“Perceived power imbalance”—a good word choice. Kids don’t have a positive concept of “self,” so they try to make themselves feel better by hurling verbal onslaughts at others. That’s an accurate description of what my peers did to me each day. I was an easy target, so I became a stepping-stone others used to raise themselves up so they could feel more powerful.

“Repeated multiple times”—also accurate. For me it was daily in middle school, at least weekly in high school. Certain environments seemed to foster it more than others, none more so than PE class.

That particular day began with gym class, physical education, or PE as our school called it. PE is a cruel requirement for nonathletes, something the physically fit will never understand. PE is where the weak get intimidated by the strong. PE is where small boys get hung by their underwear or slapped in the back of the legs while bystanders laugh hysterically.

That morning in PE a popular kid had said something cruel. I don’t remember the exact exchange, but knowing me, I probably retaliated with a quick verbal jab. I had developed a quick wit over the years. I had plenty of experience defending myself.

But this kid wasn’t going to tolerate any banter. He hit me hard in the jaw. I can still hear the cackles from the crowd and feel the stares of those who quickly circled around. Funny, I don’t recall the physical pain of the hit.

More words were exchanged. I had two choices: fight or back down. I chose back down.

Social suicide.

Names were called—cruel names that are difficult even to put into print.

“Pu**y!”

“Fag!”

I was neither, but it didn’t matter.

Threats were made. “You’d better watch your back!”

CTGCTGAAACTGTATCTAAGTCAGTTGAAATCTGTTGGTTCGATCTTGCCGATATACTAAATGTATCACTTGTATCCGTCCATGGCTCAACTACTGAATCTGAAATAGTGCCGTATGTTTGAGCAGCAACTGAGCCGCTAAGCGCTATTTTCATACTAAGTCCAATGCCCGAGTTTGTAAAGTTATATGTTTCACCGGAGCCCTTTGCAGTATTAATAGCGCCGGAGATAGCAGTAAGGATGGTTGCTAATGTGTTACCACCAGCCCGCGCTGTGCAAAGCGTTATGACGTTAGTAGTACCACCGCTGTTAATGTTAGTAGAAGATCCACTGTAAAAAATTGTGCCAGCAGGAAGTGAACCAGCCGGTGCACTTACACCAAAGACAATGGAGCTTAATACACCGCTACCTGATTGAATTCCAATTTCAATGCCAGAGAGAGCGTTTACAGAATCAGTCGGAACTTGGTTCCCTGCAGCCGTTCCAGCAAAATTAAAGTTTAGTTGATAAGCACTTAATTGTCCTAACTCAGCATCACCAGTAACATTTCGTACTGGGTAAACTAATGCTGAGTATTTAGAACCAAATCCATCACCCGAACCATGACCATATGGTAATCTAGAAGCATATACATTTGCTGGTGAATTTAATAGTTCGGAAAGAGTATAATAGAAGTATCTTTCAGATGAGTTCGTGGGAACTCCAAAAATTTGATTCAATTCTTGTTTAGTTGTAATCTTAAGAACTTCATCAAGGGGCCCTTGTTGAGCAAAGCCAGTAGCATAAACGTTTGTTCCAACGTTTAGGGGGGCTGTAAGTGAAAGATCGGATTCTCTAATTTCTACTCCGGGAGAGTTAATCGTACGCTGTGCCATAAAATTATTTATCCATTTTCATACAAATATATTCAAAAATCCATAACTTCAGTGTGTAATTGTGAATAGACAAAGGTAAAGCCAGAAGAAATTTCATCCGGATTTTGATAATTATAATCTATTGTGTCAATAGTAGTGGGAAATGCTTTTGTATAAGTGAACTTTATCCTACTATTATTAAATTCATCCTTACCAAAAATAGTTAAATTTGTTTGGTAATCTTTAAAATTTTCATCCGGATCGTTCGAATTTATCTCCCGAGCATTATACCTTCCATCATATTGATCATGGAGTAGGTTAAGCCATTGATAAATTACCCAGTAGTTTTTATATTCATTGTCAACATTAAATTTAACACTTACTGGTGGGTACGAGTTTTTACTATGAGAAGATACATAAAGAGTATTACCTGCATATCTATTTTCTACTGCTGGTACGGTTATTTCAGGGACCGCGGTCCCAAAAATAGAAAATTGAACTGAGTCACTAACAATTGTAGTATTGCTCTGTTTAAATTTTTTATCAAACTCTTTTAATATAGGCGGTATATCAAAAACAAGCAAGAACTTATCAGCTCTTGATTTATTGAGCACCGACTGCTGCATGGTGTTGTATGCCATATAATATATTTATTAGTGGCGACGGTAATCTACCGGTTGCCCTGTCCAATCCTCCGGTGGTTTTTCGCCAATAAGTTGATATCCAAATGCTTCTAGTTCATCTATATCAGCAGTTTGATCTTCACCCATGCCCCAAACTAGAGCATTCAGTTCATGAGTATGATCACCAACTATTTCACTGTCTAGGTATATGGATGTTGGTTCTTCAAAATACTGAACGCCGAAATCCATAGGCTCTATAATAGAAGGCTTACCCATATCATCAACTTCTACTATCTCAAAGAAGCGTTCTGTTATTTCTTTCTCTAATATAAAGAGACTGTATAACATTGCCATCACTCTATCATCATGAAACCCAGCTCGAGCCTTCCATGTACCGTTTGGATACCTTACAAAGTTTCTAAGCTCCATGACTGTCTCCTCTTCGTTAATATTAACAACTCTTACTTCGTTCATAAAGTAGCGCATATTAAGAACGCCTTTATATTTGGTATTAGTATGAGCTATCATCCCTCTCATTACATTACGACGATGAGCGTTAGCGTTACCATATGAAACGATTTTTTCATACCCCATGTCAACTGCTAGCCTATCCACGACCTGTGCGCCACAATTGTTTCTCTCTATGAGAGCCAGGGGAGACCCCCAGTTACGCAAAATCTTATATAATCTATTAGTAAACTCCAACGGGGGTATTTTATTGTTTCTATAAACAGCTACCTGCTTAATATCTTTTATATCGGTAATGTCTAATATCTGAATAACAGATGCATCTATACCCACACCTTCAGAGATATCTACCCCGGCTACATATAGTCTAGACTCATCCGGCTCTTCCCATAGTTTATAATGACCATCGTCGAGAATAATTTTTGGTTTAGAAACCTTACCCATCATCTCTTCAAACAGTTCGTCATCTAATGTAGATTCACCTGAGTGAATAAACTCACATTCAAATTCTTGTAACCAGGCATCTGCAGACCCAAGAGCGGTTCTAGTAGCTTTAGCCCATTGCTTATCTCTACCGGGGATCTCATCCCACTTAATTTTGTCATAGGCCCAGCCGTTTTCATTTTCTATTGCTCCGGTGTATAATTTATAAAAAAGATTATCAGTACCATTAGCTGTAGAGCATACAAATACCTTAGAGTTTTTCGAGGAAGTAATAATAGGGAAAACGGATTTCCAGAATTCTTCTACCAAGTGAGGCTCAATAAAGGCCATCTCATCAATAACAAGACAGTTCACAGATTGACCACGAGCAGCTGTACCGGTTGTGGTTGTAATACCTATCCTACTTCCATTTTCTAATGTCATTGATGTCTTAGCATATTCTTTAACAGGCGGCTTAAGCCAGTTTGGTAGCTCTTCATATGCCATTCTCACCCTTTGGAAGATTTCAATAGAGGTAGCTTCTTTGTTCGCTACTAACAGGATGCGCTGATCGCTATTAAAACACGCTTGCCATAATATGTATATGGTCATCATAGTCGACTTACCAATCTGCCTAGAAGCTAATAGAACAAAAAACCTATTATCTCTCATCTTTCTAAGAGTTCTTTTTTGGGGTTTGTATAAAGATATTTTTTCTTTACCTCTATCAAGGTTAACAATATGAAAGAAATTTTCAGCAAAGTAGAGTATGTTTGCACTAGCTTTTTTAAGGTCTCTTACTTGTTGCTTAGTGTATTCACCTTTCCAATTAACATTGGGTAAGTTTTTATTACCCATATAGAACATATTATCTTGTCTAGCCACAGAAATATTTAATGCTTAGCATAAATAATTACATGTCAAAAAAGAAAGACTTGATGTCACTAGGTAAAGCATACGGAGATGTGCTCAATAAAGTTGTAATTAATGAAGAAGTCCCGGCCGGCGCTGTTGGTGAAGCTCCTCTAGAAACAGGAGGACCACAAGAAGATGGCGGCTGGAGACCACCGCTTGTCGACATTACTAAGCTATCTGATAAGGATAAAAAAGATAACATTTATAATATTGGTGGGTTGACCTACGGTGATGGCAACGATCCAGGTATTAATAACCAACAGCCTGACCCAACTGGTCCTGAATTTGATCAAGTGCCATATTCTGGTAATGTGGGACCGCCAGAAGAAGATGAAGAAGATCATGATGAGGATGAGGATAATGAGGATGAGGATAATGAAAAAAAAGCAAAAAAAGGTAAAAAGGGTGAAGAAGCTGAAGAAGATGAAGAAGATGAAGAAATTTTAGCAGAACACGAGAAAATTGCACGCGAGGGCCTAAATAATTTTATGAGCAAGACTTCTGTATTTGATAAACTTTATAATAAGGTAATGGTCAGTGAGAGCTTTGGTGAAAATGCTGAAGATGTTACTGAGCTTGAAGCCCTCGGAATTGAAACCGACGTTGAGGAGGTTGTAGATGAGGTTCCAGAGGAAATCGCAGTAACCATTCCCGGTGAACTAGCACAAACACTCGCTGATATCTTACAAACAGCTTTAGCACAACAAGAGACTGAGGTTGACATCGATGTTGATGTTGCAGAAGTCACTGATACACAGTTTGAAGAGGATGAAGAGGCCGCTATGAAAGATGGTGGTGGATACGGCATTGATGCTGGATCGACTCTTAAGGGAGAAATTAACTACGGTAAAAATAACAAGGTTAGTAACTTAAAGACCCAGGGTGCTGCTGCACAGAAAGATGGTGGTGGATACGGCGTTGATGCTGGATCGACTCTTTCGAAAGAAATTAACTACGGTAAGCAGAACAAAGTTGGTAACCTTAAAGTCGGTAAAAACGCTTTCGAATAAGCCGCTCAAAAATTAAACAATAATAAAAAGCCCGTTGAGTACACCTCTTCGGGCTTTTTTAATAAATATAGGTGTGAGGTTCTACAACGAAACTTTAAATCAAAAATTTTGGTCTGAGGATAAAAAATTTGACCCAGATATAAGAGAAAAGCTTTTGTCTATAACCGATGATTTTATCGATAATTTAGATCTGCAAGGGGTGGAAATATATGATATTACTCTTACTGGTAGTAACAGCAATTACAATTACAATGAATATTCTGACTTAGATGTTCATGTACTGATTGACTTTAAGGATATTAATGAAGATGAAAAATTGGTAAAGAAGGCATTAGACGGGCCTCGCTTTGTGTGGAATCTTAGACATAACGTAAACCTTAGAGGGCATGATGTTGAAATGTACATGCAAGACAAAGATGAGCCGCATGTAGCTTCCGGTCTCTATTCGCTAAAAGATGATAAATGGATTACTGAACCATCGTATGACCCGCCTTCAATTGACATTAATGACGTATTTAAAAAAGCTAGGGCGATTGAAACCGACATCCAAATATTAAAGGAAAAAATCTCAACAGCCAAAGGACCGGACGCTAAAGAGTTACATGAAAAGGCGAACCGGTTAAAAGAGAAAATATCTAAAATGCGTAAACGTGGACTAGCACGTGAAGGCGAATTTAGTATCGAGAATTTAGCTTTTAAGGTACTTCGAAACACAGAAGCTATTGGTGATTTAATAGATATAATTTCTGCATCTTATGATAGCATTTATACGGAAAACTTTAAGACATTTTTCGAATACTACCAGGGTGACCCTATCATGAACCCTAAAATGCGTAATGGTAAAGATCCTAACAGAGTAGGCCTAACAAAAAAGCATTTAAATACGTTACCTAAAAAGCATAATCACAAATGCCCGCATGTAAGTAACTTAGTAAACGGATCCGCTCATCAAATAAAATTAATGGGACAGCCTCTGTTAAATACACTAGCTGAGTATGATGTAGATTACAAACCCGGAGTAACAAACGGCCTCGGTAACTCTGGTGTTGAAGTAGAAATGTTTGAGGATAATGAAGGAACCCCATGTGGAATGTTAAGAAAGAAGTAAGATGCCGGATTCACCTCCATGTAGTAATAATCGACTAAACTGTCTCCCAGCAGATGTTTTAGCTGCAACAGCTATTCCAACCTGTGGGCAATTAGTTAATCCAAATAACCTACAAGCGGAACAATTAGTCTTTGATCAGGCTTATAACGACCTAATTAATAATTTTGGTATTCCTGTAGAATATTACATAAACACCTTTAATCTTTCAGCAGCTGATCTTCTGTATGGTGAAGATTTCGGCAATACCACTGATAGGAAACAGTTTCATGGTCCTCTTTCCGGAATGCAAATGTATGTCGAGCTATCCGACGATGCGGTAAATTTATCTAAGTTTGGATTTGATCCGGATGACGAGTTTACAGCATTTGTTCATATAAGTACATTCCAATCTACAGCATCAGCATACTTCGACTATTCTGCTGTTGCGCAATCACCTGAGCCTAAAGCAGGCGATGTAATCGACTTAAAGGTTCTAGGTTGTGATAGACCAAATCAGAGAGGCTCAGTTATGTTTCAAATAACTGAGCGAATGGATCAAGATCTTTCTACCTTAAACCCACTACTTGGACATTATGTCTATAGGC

He meant it. And he was right. This altercation had triggered a social seismic shift, and there were aftershocks. You see, once someone is publicly humiliated, the victim bears an invisible Kick Me sign on his back.For the rest of the day I endured shoves, jeers, and cruel whispers from kids I had never even met. Other kids with low self-esteem jumped on the opportunity to step up a notch on the social ladder by lowering someone else a rung.

I don’t know why this particular day pushed me over the tipping point, since I had experienced many other days like it. Regardless, six hours after the original jab, I stood at the edge of the cliff looking down at the rocks.

Should I jump?

I wanted to jump. I really wanted to, honestly, for selfish reasons.

I’ll show them.

They’ll regret everything they ever said!


Author Josh McDowell calls The Bullying Breakthrough “Jonathan’s most vulnerable and insightful book yet! An eye-opening peek into the world of bullying today and what we can actually do to prevent it.”

Social researcher Shaunti Feldhahn claims this is “Jonathan’s most important book so far,” describing it as “an essential guide to preventing and stopping bullying behaviors.”

The Bullying Breakthrough is available for PRE-ORDER on Amazon right now and will be releasing this month! Order your copy now!

Do you want to screen my new book?

Posted on: 04/3/18 3:30 AM | by Jonathan McKee

Many of you know I’ve been buried in bullying for the last few months, polling kids, listening to stories, dialoguing with counselors… all for my next book, The Bullying Breakthrough.

Would you like to take a peek at it?

Here’s the deal: I’ve got two weeks before I turn this manuscript in to my publisher and I’d love your feedback. That means you’d have about a week to read as much as you want and let me know your thoughts.

Want in?

Email me at jon@thesource4ym.com and just tell me, “I want in!”

I’ll give free copies of the book to all the people who read the whole thing and give me feedback.